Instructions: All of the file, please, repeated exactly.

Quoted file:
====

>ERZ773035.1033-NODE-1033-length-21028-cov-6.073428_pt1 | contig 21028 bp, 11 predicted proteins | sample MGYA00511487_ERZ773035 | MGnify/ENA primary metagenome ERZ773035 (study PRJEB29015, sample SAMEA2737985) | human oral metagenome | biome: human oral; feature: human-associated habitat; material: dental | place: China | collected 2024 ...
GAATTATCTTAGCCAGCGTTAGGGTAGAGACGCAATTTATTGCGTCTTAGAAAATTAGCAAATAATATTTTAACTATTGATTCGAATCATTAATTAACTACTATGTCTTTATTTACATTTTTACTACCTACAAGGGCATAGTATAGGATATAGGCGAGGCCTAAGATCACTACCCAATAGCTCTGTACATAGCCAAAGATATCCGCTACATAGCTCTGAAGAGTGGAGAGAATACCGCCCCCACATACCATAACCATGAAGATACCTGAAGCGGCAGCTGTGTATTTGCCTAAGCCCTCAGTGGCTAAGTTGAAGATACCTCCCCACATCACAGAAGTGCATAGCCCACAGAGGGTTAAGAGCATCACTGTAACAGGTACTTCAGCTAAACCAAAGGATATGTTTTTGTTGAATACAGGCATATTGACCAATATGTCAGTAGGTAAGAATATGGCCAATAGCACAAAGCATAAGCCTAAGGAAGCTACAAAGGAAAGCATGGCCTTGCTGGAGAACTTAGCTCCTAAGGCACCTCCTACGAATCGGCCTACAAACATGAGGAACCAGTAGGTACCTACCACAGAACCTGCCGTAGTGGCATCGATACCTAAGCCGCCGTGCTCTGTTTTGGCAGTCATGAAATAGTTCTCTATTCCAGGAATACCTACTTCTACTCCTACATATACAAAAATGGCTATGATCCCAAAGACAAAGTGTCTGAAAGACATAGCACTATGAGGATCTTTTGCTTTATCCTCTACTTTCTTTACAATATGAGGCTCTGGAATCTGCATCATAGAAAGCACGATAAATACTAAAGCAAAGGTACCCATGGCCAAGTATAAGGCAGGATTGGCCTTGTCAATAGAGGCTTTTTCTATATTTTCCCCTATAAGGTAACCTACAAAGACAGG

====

>ERZ773035.1033-NODE-1033-length-21028-cov-6.073428_pt1 | contig 21028 bp, 11 predicted proteins | sample MGYA00511487_ERZ773035 | MGnify/ENA primary metagenome ERZ773035 (study PRJEB29015, sample SAMEA2737985) | human oral metagenome | biome: human oral; feature: human-associated habitat; material: dental | place: China | collected 2024 ...
GAATTATCTTAGCCAGCGTTAGGGTAGAGACGCAATTTATTGCGTCTTAGAAAATTAGCAAATAATATTTTAACTATTGATTCGAATCATTAATTAACTACTATGTCTTTATTTACATTTTTACTACCTACAAGGGCATAGTATAGGATATAGGCGAGGCCTAAGATCACTACCCAATAGCTCTGTACATAGCCAAAGATATCCGCTACATAGCTCTGAAGAGTGGAGAGAATACCGCCCCCACATACCATAACCATGAAGATACCTGAAGCGGCAGCTGTGTATTTGCCTAAGCCCTCAGTGGCTAAGTTGAAGATACCTCCCCACATCACAGAAGTGCATAGCCCACAGAGGGTTAAGAGCATCACTGTAACAGGTACTTCAGCTAAACCAAAGGATATGTTTTTGTTGAATACAGGCATATTGACCAATATGTCAGTAGGTAAGAATATGGCCAATAGCACAAAGCATAAGCCTAAGGAAGCTACAAAGGAAAGCATGGCCTTGCTGGAGAACTTAGCTCCTAAGGCACCTCCTACGAATCGGCCTACAAACATGAGGAACCAGTAGGTACCTACCACAGAACCTGCCGTAGTGGCATCGATACCTAAGCCGCCGTGCTCTGTTTTGGCAGTCATGAAATAGTTCTCTATTCCAGGAATACCTACTTCTACTCCTACATATACAAAAATGGCTATGATCCCAAAGACAAAGTGTCTGAAAGACATAGCACTATGAGGATCTTTTGCTTTATCCTCTACTTTCTTTACAATATGAGGCTCTGGAATCTGCATCATAGAAAGCACGATAAATACTAAAGCAAAGGTACCCATGGCCAAGTATAAGGCAGGATTGGCCTTGTCAATAGAGGCTTTTTCTATATTTTCCCCTATAAGGTAACCTACAAAGACAGG